Since its inclusion in the Electronic Communications and Transactions Act (ECT Act), some 16 years ago, the Advanced Electronic Signature has been treated a little like Cinderella, ignored by most and scoffed at by others.
There are different reasons for this, but one of the major reasons is that the South African legal fraternity, like many of their peers globally, are notoriously slow at adopting technology and embracing change. As an example, legal management and litigation software had been around for a long time before it became mainstream in South African law firms. The same is happening to e-discovery software that has been around globally for a long time, but is only now, slowly, starting to be accepted due to some very vocal evangelists and a changing legal landscape.
The same has happened to the Advanced Electronic Signature (Aes). It has always been around, but never really adopted. One of the reasons may be the way that we as legal professionals are trained. In my day and according to some of my more junior colleagues, even today, the ECT Act is glanced over as part of banking law, but never discussed in depth as part of any university course. The result is that we never really understand the application of electronic signatures in South African law and accordingly see it as a nuisance, rather than something to be embraced and adopted.
Ironically, this is not a problem for the general public. Many people are happy to sign any document by copying and pasting a scanned image of their signature into a document. They are much quicker to adopt technology into their business processes than us legal professionals.
I know that many of my colleagues will cry foul at this statement and point me to the inherent risks associated with pasting a signature into a document. Notwithstanding the obvious fact that some documents cannot legally be signed that way, they will also be quick to point out how easy it is to falsify a signature like that.
Arguments such as “anyone can copy and paste that signature into a document” are often raised, but have these colleagues considered that the same applies to a handwritten signature? How many contracts contain a clause these days along the lines of the document being capable of signature in counterparts and that a copy with one original and one faxed signature will be deemed an original? The main reason for such a clause is speed and efficiency, which I will come back to that later, but in all fairness, isn’t it just as easy to forge someone’s signature or to sign that document even if you are not the intended signatory and just fax it back, without anyone being the wiser?
I would argue that that is even more risky than signing digitally and that our common law, which recognises a handwritten signature as the ultimate evidence of one’s intention to sign, is due for a shakeup and much sooner than we thought.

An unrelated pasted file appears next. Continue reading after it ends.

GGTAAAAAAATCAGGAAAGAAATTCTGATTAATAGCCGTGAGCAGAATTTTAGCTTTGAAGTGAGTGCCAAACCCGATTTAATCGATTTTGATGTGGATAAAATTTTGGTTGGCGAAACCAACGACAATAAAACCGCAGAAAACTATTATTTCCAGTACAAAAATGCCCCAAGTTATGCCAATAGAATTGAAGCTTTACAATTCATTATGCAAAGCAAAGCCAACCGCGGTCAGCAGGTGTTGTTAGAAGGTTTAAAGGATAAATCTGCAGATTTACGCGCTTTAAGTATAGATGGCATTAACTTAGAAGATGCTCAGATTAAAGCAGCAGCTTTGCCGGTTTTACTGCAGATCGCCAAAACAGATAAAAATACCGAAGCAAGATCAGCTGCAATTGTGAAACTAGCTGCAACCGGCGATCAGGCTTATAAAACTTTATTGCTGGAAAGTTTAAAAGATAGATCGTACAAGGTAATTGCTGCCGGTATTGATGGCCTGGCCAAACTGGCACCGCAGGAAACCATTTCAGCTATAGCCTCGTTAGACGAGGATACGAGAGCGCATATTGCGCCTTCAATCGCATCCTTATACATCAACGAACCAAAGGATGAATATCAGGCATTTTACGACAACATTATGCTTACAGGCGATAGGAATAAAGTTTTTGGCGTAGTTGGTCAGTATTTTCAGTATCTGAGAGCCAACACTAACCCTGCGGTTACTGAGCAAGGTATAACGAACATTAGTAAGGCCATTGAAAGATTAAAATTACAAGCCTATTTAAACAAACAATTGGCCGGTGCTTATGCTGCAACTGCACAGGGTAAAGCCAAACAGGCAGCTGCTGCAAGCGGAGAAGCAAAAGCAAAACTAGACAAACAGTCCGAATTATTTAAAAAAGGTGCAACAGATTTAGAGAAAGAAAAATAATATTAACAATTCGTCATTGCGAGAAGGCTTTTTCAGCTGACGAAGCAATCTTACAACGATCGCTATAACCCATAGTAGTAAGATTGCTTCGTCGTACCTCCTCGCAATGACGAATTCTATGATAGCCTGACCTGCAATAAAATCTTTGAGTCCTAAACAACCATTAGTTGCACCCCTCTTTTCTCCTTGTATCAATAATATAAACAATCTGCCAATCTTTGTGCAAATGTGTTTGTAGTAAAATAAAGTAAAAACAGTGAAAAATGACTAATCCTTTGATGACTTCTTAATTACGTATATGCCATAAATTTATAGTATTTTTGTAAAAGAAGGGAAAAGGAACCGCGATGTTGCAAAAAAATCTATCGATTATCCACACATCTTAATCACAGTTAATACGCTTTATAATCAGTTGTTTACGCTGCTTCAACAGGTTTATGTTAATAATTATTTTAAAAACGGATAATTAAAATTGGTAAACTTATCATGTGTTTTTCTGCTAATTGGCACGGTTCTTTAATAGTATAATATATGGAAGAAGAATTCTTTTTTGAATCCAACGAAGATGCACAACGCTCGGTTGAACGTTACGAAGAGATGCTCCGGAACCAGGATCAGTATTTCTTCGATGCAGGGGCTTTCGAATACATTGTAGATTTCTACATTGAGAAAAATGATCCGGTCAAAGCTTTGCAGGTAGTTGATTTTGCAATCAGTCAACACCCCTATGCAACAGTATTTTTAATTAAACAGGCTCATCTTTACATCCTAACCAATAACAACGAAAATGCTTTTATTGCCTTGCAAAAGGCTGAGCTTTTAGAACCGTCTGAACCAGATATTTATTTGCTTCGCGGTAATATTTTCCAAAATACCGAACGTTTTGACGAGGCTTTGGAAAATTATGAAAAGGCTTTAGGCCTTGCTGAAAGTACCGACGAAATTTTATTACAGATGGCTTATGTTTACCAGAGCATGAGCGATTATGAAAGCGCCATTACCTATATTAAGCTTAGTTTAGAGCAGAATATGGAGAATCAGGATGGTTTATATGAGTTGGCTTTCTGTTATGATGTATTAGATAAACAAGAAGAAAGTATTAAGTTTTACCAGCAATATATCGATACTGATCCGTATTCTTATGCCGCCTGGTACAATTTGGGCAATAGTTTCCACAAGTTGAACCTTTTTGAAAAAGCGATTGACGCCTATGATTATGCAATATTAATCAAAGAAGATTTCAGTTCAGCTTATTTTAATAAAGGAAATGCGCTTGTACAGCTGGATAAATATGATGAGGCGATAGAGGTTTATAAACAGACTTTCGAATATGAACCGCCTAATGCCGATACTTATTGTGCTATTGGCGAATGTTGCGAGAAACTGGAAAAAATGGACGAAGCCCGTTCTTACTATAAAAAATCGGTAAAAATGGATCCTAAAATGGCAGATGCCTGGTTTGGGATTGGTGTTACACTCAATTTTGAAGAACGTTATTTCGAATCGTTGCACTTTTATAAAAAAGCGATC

In the rest of this series of articles, I am going to put forward my argument for why I believe that Aes is bound to shake up the way we sign documents soon and forever. Then I will go into the technicalities and legalities around electronic signing and how we are using it in our daily lives without even realising it.
For this article, let’s consider the efficiency and expedience argument. Those counterpart clauses are there for a reason and the reason is that no one has the time anymore to sign in the presence of each other. South Africans are doing business globally on a larger scale than ever before and signing in the presence of each other is simply impractical, uneconomical and frankly wasteful. But even in South Africa, business is happening faster than ever and no one has the time to get together to sign the documents or to sign and courier it to the other party who has to repeat the process on their side. Again, that is just wasteful and slow. I have already pointed out that counterpart clauses have been introduced to circumvent this inefficiency, but I have also pointed out how insecure and unreliable that method is and let’s be honest, who uses faxes anymore?
So, what if you could generate a document or contract, sign it digitally and then ,either through email or another electronic means, send it to the counterparty, who does exactly the same, all in the space of a few minutes or hours and all of this, anywhere in the world?
Even better, what if both of the parties to this contract could, without any doubt, verify that the person signing the document on the other side of the world is in fact the intended signatory and that the document has not been changed or edited in the process? Can you do any of this with a faxed document?
Have we even considered cyber security and the impact of privacy legislation such as POPIA and GDPR, which requires secure document handling and data integrity? Anyone who is not, in light of recent global and local events, awake to the reality of cybercrime and fraud, must have been hiding under a rock somewhere. Can we really afford to simply accept those contracts with scanned-in signatures anymore, without making sure it is not a fraudulent document?
And this is the reason why Aes has been created. It creates a mechanism for South Africans to sign and execute documents at the speed of business and to ensure the integrity and veracity of both the document and every signatory to it.
The counter argument to all of the above is typically that the use of Aes is complicated and it is much easier to sign by hand. Again, this is not true. It is as easy to sign by Aes as it is to sign by hand and with the added efficiencies that I have already pointed out, there is no argument to be made that Aes is too complex and cumbersome.
In the next article, I will look at the law around Aes and discuss some use cases, but until then, take some time to consider the above and perhaps question whether the time has perhaps come to do things differently.